Christopher Dresser. Soup Plate, Persia Pattern, 1886 Brooklyn Museum

Between 1879 and 1882, as Art Superintendent at the Linthorpe
Linthorpe
Art Pottery in Linthorpe
Linthorpe
in Middlesbrough
Middlesbrough
he designed over 1,000 pots. If his ceramic work from the 1860s onwards (for firms such as Mintons, Wedgwood, Royal Worcester, Watcombe, Linthorpe, Old Hall at Hanley and Ault) is considered, he must be amongst the most influential ceramic designers of any period. Much of his other work remains to be identified, although wallpaper designs for American, and textiles for French and German manufacturers have recently been located. A significant Dresser collection is held by the Dorman Museum
Dorman Museum
in Middlesbrough. A Heritage Lottery Fund
Heritage Lottery Fund
funded project draws attention to this. Some of Dresser’s metalwork designs are still in production, such as his oil and vinegar sets and toast rack designs, now manufactured by Alessi. Alberto Alessi goes so far as to say Dresser 'knew the techniques of metal production better than any designer who has come to Alessi'.[3] One of his Old Hall designs is thought to have inspired Alan Garner's 1967 novel The Owl Service.[4] Partial bibliography[edit]

Botany diagram, about 1855, Christopher Dresser
Christopher Dresser
V&A Museum no. 3968

Unity in Variety as Deduced from the Vegetable Kingdom (1859) The Rudiments of Botany, Structural and Physiological (1859) Popular Manual on Botany (1860) The Art of Decorative Design (1862) Development of Ornamental Art in the International Exhibition (1862) General Principles of Art, Decorative and Pictorial, with hints on colour, its harmonies and contrasts (1868) Principles of Decorative Design (1873) Studies in Design (1875) Japan, its Architecture, Art and Art-Manufactures (1882) Modern Ornamentation (1886)

References[edit]

^ a b W.Halen. Christopher Dresser, 1990, p.17 ^ a b Morley, Christopher. Dresser's Decorative Design. 2010 p.256 ^ The dream factory. Alessi since 1921.p.115 ^ The Blackden Trust – Benefactors – Chris Lynch

Further reading[edit]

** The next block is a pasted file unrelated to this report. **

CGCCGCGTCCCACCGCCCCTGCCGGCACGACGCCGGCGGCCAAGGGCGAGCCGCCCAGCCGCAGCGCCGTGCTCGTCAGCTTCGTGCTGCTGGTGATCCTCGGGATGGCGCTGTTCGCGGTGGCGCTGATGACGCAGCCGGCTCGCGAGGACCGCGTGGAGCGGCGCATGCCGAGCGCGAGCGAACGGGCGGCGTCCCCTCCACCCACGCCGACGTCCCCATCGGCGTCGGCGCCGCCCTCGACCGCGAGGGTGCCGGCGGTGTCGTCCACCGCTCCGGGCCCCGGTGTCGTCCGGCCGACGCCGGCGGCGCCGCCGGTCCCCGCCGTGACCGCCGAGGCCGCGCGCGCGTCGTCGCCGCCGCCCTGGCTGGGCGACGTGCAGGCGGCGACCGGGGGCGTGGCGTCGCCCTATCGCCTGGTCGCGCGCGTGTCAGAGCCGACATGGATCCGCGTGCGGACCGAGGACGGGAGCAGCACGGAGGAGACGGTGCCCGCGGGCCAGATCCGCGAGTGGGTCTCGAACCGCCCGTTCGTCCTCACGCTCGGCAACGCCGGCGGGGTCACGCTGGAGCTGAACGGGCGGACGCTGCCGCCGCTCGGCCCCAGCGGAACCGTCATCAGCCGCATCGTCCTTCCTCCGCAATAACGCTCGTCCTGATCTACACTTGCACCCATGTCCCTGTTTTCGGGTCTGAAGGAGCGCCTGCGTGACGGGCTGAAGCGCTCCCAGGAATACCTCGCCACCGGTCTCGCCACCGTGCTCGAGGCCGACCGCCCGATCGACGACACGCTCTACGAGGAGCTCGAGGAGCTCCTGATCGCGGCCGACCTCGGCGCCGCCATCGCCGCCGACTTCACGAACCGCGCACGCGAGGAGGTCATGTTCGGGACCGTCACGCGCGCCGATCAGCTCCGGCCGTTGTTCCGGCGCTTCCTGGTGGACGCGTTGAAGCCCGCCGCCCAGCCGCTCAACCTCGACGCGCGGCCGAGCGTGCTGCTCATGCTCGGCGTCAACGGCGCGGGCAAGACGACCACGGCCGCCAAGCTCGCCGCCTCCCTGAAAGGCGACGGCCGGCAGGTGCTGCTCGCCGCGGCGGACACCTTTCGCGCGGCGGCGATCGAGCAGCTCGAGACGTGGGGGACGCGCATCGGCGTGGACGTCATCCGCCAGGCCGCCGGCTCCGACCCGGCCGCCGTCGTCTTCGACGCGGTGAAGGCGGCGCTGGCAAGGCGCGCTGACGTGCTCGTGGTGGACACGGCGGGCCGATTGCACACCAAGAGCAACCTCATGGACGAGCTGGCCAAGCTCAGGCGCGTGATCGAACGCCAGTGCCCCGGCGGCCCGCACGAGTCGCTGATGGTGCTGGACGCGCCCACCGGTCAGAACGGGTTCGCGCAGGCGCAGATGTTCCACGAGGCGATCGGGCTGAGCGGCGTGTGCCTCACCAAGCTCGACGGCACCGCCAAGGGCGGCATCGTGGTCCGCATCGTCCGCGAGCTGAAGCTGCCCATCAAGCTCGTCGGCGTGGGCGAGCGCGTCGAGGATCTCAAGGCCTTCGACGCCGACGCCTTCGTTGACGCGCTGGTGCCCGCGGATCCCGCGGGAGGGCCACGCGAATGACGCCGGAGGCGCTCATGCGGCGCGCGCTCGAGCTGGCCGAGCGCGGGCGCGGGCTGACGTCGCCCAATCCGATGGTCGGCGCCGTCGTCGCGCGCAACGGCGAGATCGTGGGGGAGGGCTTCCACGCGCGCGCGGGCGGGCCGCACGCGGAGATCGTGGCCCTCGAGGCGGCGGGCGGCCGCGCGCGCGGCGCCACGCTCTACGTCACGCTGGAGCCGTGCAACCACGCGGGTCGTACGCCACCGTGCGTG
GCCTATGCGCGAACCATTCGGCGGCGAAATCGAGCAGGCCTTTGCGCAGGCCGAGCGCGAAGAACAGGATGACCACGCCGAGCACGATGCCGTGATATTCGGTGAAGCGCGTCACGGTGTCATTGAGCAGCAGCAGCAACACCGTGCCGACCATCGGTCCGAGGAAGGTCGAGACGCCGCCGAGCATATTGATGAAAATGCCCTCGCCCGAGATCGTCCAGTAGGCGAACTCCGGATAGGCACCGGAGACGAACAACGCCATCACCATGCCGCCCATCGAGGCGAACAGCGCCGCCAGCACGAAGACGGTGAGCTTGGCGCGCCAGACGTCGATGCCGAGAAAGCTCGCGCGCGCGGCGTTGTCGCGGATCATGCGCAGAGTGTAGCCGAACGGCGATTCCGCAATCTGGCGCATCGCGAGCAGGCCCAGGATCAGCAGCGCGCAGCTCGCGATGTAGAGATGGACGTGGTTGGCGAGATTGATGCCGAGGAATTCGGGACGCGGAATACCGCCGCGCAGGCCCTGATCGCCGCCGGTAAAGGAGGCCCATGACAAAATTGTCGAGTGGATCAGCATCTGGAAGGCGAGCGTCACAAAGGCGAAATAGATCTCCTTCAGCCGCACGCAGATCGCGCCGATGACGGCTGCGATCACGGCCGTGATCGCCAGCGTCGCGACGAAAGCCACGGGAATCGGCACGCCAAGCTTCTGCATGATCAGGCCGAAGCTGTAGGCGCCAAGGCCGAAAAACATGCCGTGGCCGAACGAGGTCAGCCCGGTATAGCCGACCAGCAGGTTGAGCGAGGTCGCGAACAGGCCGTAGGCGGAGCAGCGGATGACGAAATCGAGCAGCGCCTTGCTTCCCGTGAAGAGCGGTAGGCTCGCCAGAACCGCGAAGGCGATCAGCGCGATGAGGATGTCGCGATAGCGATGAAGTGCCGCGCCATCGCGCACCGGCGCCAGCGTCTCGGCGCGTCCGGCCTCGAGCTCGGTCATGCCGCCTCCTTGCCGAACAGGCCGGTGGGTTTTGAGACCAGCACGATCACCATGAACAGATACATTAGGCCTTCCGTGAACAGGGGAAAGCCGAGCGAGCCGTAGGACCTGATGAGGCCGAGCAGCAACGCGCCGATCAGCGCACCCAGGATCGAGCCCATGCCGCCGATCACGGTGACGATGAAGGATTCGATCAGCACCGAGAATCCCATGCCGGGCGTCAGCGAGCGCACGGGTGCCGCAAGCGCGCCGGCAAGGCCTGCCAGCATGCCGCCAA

Flanders, Judith. Inside the Victorian Home: a Portrait of Domestic Life in Victorian England. New York: W. W. Norton, 2004. ISBN 978-0-393-05209-1. Halen, Widar. Christopher Dresser, a Pioneer of Modern Design. Phaidon: 1990. ISBN 0-7148-2952-8. Durant, Stuart. Christopher Dresser. 1993 Snodin, Michael and John Styles. Design & The Decorative Arts, Britain 1500–1900. V&A Publications: 2001. ISBN 1-85177-338-X. Whiteway, Michael. Christopher Dresser. A Design Revolution. V & A Publications, Cooper-Hewitt National Design Museum, Smithsonian Institution, London 2004. ISBN 1-85177-427-0. Lyons, Harry. Christopher Dresser. The People's Designer
Designer
1834–1904. Antique Collectors' Club. ISBN 1-85149-455-3. Morley, Christopher. Dresser's Decorative Design. Beresford C 2010 Emil Fonfoneata, Exhibition Catalogue of Christopher Dresser (1834–1904) Pioneer of Modern Design, 13/10/2007 – 13/01/2008 – Design Museum Gent – Belgium

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Christopher Dresser
Christopher Dresser
1834–1904 from www.christopherdresser.co.uk. Christopher Dresser: Industrial Designer
Designer
from designmuseum.org. Christopher Dresser: A Design Revolution, exhibition at the Victoria and Albert Museum, 9 September – 5 December 2004. Works by Christopher Dresser
Christopher Dresser
at Project Gutenberg Works by Christopher Dresser
Christopher Dresser
at Faded Page (Canada) Works by or about Christopher Dresser
Christopher Dresser
at Internet Archive

Authority control

WorldCat Identities VIAF: 49322359 LCCN: n50029621 ISNI: 0000 0001 1061 5429 GND: 11852738X SUDOC: 033794030 BNF: cb124620434 (data) BIBSYS: 90397445 ULAN: 500042183 NDL: 00914889 BNE: XX1307165 RKD: 230